In this film, Leslie Howard also has the opportunity to spoof his own performance of Romeo from the 1936 movie Romeo and Juliet that he did with Norma Shearers. At the beginning of It’s Love I’m After, he is doing the last scene of Shakespeare’s play, with Bette Davis’ Joyce playing Juliet. While Olivia de Havilland practically faints with romantic ardor in the balcony, Basil and Joyce try to undermine each other; he kisses her tenderly and complains under his breath about her own, garlic breath. She puts her hand over his face so the audience can’t see him and calls him a ham at one point, while he keeps stealing glances up at the balcony and the lovely ladies. During the applause, they fight behind the curtain about who gets to take the first bow.

Poster%20-%20It's%20Love%20I'm%20After_05Although Bette Davis and Leslie Howard would seem like something of an odd couple, they actually have a very good rapport together. This is the third movie that they did with each other, although it is the only comedy, which is a pity. Neither actor is known for their comedy (especially Davis), but watching them play up their characters as feuding, self-dramatizing, larger-than-life actors is a ball to see and the script serves them well.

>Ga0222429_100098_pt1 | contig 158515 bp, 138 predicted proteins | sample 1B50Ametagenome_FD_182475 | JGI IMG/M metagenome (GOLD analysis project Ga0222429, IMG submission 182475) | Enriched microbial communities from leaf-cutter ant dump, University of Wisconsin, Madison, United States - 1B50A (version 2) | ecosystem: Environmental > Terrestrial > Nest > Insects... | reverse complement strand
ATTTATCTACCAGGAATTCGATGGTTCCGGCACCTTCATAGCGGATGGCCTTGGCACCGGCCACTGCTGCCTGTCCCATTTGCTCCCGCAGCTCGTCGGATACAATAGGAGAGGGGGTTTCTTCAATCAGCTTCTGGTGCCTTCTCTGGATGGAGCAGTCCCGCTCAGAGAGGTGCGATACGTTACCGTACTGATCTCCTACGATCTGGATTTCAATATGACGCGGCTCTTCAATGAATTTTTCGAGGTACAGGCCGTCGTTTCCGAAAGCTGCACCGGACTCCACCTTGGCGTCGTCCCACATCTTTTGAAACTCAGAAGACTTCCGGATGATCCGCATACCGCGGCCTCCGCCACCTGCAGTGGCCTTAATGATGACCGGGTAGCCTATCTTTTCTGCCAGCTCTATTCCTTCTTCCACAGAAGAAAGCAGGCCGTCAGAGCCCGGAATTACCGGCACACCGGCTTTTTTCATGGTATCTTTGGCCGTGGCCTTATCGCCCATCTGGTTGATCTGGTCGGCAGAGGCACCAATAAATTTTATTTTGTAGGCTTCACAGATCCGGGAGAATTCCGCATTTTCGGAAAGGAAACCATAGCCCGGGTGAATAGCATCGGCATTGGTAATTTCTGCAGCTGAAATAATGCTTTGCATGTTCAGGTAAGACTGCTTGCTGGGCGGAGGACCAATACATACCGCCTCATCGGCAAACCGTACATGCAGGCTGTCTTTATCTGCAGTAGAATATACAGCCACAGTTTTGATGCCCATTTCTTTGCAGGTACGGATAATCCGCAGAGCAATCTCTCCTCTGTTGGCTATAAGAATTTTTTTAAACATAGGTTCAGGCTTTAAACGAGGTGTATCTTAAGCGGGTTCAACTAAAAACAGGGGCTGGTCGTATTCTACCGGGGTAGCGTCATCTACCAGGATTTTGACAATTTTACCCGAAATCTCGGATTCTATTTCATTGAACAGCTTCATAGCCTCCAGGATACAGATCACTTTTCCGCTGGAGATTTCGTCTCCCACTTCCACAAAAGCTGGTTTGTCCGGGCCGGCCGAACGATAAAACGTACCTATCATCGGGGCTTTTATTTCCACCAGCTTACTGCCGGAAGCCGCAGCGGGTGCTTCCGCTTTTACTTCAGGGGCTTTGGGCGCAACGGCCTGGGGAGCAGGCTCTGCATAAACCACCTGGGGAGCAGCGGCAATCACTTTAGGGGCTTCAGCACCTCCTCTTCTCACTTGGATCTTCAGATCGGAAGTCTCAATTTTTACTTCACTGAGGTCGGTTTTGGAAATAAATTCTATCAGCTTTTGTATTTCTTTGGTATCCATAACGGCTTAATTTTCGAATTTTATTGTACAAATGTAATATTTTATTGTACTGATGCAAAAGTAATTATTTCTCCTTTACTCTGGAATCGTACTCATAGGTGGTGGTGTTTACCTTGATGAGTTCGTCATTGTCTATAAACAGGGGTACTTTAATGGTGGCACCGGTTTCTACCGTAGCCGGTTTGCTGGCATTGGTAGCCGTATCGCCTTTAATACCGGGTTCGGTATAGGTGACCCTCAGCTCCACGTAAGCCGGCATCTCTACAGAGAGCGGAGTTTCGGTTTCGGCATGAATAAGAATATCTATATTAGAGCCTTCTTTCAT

Now, Olivia de Havilland was only two years into her movie career and Marcia West is also a bit of a different role for her, at least as far as I’ve seen. Her Marcia West is an airhead and she plays her with such frenetic breathlessness that it’s like she’s channeling Carole Lombard.

itsloveimafter2And finally, Eric Blore. I don’t think this film would have been nearly as good without Eric Blore, who enriches any film that he appears in. He was in multiple movies with Fred Astaire, like Top Hat, The Gay Divorcee, Shall We Dance, as well as other great comedies like The Lady Eve. He always seems to be the butler or the valet. In this film, he is the valet; so devoted to Basil that he says “we” rather than “you.” He is the one Basil unburdens his soul to, usually laced with some Shakespeare, and knows all of Basil’s plays, lines and offstage misdeeds. He is also determined to get Basil and Joyce together again and without him, poor Basil would probably be a very lost soul, indeed.